What are these strange buns I have been seeing in supermarkets lately?
The Great Prayer Day or General Prayer Day, called Store Bededag in Danish, will take place on Friday, April 27th. This special Danish holiday is celebrated on the fourth Friday after Easter Sunday, and is basically a collection of several minor celebrations of Christian saints in the Spring, built into a single day. One of the most traditional food of this holiday are the ’varme hveder’ – hot wheat buns. Now you are wondering why would buns in any way be connected to a Christian holiday… Let’s dig into it!
The holiday is unique because it can be traced back to a single man, Hans Bagger, the bishop of Roskilde in the late seventeenth century. Bagger had introduced three new pray and fasting days, by his second night as a bishop, and as the calendar had no shortage of similar holidays, it became clear that the extra days introduced were having a negative impact on daily life and productivity.
To solve this, the current ruler, King Christian V. decided to combine all of the smaller praying and fasting days with one of the three new days introduced by the bishop, Hans Bagger, and thus giving a birth to The Great Prayer Day, or as it was called at that time, “Extraordinary General Prayer Day”. Few centuries later we dropped „Extraordinary” because it was really an overkill.
The holy day was announced and started the day before, at 6pm with temple bells. From this time forth the fasting started, work was no longer allowed and neither gambling, drinking and other earthly vanities. This was to ensure that on the next day citizens will arrive to the mandatory religious activities on time and sober.
Since there was already a prohibition of work from the previous evening, to get around this, bakers came up with the idea of doing some extra baking on Thursday, making a lot of hveder – or wheat buns – in advance. These buns could then be heated up and eaten the following day. As the idea spread through the whole country, the eating of varme hveder – hot wheat buns on the night before Store Bededag became a tradition.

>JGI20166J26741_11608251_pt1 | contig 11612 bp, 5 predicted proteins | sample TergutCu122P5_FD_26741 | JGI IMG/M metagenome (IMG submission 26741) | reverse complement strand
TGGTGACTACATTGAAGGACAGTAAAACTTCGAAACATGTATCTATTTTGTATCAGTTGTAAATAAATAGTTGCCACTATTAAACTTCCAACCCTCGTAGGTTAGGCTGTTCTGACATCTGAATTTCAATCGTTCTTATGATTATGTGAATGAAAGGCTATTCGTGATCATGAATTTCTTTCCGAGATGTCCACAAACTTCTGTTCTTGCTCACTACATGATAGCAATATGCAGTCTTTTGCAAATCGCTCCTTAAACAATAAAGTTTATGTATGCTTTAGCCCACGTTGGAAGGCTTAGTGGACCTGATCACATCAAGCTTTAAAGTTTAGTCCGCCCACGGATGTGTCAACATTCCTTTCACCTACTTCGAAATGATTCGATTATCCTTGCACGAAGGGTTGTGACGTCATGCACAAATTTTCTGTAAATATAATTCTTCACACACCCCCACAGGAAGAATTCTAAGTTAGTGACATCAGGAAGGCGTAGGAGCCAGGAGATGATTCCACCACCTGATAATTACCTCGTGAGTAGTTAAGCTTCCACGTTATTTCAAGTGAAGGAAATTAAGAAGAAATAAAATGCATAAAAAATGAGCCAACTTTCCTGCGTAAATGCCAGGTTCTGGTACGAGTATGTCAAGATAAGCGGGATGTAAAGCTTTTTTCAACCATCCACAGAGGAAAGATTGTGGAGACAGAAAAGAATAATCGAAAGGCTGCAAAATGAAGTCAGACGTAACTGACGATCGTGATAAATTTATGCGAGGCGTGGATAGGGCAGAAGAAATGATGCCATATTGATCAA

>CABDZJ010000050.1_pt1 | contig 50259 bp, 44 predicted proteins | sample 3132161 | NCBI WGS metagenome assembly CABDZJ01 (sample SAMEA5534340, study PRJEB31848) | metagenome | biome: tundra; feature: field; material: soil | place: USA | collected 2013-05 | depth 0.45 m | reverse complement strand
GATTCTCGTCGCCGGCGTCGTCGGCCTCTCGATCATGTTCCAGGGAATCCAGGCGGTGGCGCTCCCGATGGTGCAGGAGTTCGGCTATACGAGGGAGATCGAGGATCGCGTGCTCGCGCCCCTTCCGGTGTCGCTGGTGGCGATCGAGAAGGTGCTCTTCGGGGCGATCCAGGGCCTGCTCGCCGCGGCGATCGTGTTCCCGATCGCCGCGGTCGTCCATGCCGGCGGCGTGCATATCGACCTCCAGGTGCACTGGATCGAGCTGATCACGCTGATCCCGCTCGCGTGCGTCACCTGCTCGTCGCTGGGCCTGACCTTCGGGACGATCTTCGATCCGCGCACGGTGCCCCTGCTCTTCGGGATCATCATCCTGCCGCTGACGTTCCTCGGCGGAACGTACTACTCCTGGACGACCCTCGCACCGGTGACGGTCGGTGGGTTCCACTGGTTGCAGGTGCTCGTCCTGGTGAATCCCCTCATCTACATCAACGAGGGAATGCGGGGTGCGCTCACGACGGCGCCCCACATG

Traditions on Store Bededag
While it is of course no longer absolutely prohibited to work on The Great Prayer Day (Store Bededag) and neither are the religious activities obligatory, supermarkets still bake and sell a lot of hveder during the week before the holiday, following the centuries old tradition, which food is usually consumed on the night before.
In the past, citizens of Copenhagen usually walked the streets to hear the bells ringing. Ever since then it has been a tradition to go for a walk on Langelinie, on the ramparts around Christianshavn and Kastellet (the Citadel), which custom is connected to 1747 when Copenhagen Cathedral ‘Vor Frue Kirke’, The Church of Our Lady, had a new carillon.
Apart from the buns, walk and day off work, The Great Prayer Day (Store Bededag) has no general traditions, however remain an important day for church confirmations, and thus for religious people.
As it is a public holiday, keep in mind that most shops will be closed during The Great Prayer Day, and calculate with the holiday schedule of the public transportation. Enjoy the day off work (if you are lucky enough to have the day free) and now knowing what the white buns are for, have a hveder fresh from the oven.
Happy Great Prayer Day all!